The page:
Handcuffed Man Died After Being Tased 13 Times by Police, Attorney Says

Gregory Towns’ family is set to file a suit claiming that police violated policy after the Georgia man was hit with a stun gun some 13 times because he was too tired to get up off the ground after a foot chase.

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Gregory Towns, who died in police custody 

WSB-TV screenshot

A Georgia man's family has learned that he died while in police custody after being hit with a Taser some 13 times by two police officers who were involved in a foot chase with the man. At the time he was in handcuffs and had claimed that he was too tired to walk.

According to news station WSB-TV, Gregory Towns' family is gearing up for a lawsuit against the East Point Police Department in Georgia after their lawyer learned that " ... department policies were violated during this encounter."    

Chris Stewart, the family's attorney, told the news station that Towns was repeatedly hit with a stun gun during an encounter with police in April. Police records seen by Stewart reportedly show that Towns was "drive-stunned" in an attempt to make him get up and walk.

"This is a direct violation of their own rules," Stewart told WSB-TV. "You cannot use a Taser to escort or prod a subject."

Stewart told the news station that police records and eyewitness accounts led him to believe that two officers "violated the city's standard operating procedures for Tasers." The lawyer says the family plans to file a lawsuit later this week.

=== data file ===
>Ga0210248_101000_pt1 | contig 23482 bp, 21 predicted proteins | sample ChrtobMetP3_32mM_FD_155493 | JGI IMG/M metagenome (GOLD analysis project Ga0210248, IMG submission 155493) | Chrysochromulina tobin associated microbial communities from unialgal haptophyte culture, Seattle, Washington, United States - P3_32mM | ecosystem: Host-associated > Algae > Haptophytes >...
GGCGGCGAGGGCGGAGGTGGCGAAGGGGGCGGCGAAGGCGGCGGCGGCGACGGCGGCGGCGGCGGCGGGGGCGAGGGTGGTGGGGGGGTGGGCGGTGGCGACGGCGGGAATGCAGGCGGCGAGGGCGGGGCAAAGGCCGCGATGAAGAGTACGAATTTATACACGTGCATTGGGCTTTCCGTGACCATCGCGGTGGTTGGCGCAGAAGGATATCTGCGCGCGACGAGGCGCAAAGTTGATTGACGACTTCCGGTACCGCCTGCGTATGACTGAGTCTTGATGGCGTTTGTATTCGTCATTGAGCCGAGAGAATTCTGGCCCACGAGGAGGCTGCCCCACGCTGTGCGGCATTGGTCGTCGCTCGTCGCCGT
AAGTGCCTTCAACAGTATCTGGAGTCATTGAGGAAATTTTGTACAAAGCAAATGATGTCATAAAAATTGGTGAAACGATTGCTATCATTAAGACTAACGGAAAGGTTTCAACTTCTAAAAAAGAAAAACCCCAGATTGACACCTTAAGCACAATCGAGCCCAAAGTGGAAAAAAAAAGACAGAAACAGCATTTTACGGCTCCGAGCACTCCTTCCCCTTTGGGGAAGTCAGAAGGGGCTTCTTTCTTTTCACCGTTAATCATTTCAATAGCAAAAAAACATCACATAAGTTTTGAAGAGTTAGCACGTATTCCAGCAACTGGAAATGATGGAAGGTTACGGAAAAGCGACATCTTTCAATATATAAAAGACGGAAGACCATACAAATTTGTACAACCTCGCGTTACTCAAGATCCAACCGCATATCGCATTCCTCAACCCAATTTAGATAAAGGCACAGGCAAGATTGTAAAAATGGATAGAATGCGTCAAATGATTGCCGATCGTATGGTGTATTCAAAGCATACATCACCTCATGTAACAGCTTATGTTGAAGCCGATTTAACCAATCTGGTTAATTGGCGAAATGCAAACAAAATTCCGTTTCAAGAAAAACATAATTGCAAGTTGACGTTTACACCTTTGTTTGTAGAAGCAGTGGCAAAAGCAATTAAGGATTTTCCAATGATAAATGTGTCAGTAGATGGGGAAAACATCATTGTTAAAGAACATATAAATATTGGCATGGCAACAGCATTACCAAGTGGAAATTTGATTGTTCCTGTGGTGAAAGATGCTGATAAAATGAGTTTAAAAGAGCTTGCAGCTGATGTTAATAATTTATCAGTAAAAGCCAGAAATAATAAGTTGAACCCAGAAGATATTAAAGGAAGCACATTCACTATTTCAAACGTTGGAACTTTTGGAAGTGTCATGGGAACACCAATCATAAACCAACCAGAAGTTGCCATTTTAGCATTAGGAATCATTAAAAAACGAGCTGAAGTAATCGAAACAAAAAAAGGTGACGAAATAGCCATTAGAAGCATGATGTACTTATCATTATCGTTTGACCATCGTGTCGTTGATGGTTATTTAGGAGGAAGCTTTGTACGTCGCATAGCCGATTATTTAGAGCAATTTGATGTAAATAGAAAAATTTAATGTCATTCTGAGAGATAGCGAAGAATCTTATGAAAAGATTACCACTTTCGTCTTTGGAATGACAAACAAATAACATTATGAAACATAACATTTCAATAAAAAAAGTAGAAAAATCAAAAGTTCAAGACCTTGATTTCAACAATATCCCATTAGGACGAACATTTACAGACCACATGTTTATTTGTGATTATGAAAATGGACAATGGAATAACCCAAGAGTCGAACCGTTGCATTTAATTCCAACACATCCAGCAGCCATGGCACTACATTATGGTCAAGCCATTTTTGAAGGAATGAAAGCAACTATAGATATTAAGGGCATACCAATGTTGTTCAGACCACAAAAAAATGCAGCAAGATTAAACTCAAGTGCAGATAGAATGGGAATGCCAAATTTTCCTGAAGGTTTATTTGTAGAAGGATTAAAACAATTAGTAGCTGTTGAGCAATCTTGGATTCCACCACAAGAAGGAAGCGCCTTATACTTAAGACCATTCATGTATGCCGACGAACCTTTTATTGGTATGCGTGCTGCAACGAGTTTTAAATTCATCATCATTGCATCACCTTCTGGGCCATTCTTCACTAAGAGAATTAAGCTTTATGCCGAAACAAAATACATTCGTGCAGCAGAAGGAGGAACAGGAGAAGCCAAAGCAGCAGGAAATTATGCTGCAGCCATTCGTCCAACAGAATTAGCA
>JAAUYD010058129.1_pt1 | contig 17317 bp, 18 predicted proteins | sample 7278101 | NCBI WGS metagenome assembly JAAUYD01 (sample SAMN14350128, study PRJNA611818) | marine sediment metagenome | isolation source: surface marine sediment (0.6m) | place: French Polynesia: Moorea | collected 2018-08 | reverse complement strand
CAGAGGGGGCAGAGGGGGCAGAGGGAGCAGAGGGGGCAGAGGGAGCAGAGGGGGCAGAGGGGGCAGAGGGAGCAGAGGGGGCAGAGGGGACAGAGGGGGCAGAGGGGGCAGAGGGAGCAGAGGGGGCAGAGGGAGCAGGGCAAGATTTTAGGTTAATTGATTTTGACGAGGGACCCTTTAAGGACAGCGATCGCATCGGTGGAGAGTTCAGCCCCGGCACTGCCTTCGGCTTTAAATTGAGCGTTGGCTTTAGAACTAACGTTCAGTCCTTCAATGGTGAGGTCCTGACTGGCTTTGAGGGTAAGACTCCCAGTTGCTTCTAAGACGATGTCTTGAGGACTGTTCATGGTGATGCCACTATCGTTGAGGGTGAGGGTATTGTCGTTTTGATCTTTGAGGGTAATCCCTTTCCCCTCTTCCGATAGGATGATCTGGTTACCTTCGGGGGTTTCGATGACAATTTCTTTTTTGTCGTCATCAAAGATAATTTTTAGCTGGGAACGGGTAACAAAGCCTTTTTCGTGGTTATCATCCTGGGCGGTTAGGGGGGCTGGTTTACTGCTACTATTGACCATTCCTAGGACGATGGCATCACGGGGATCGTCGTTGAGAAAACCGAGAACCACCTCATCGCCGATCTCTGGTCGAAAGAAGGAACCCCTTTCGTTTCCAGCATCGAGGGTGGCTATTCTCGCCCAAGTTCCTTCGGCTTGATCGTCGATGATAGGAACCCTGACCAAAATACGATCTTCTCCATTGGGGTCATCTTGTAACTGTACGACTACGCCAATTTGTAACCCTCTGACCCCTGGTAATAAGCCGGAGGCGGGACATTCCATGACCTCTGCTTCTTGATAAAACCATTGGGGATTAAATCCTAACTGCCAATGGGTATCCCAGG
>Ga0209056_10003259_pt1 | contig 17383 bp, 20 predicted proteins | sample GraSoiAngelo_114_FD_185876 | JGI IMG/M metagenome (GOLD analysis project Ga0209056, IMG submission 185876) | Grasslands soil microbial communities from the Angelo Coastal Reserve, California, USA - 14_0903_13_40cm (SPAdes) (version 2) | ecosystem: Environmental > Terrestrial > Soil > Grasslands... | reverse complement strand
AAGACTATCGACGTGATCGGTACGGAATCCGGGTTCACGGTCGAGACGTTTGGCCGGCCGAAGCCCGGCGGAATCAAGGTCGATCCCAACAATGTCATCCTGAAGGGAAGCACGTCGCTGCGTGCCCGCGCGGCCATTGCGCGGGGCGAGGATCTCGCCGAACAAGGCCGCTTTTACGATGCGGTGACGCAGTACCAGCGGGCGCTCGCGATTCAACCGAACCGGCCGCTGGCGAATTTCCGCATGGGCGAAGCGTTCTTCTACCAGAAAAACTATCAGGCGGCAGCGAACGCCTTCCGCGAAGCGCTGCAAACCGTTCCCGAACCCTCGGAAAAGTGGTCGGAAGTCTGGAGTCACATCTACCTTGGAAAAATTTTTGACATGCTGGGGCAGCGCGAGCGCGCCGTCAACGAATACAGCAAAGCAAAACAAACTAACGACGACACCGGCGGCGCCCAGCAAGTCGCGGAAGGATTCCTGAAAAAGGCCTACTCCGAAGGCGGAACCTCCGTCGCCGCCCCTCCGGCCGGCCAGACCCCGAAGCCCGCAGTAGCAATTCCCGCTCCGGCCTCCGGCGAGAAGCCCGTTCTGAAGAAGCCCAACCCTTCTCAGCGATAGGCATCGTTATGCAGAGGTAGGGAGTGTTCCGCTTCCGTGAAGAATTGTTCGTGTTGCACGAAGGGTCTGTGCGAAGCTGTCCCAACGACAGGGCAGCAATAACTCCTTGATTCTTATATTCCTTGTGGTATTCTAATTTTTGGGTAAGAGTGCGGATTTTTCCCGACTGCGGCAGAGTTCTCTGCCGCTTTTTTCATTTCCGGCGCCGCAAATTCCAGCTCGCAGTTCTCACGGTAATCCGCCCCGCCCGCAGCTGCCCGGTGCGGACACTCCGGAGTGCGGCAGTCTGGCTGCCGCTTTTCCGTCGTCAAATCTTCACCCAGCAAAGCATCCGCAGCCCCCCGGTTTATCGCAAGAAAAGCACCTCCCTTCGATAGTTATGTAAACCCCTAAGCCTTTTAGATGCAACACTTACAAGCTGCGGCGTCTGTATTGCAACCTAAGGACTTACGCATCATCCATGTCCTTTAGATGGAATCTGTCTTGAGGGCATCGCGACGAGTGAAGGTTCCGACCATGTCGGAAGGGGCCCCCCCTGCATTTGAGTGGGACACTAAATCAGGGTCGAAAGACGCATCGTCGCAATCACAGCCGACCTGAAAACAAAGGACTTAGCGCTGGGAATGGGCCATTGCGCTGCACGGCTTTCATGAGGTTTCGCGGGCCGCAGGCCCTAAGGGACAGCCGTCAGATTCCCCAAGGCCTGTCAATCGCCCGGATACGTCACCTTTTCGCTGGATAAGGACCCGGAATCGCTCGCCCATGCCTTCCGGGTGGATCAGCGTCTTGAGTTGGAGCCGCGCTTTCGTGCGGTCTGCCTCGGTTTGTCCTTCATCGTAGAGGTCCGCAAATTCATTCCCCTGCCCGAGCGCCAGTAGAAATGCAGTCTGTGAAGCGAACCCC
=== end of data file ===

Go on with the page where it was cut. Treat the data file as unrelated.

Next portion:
"He wasn't cursing. He wasn't being abusive. He was saying, 'I'm tired,' " Stewart told WSB-TV. 

Stewart said Taser logs show that Sgt. Marcus Eberhart triggered his Taser 10 times and Officer Howard Weems shot his Taser three times. Stewart notes that the Taser may not have made contact each time the trigger was pulled, but he still feels that the number of trigger pulls was excessive for a man who posed no threat to the officers. "This situation is indefensible," he said.

Dale Preiser, one of Weems' lawyers at the Police Benevolent Association, told the news station that his client's actions did not cause Towns' death.

"Use of drive stun to gain compliance is permitted under federal and Georgia law," Weems' lawyers said in a statement seen by the news station. A city representative told the news station that the city had no comment on pending or potential litigation.

Read more at WSB-TV.

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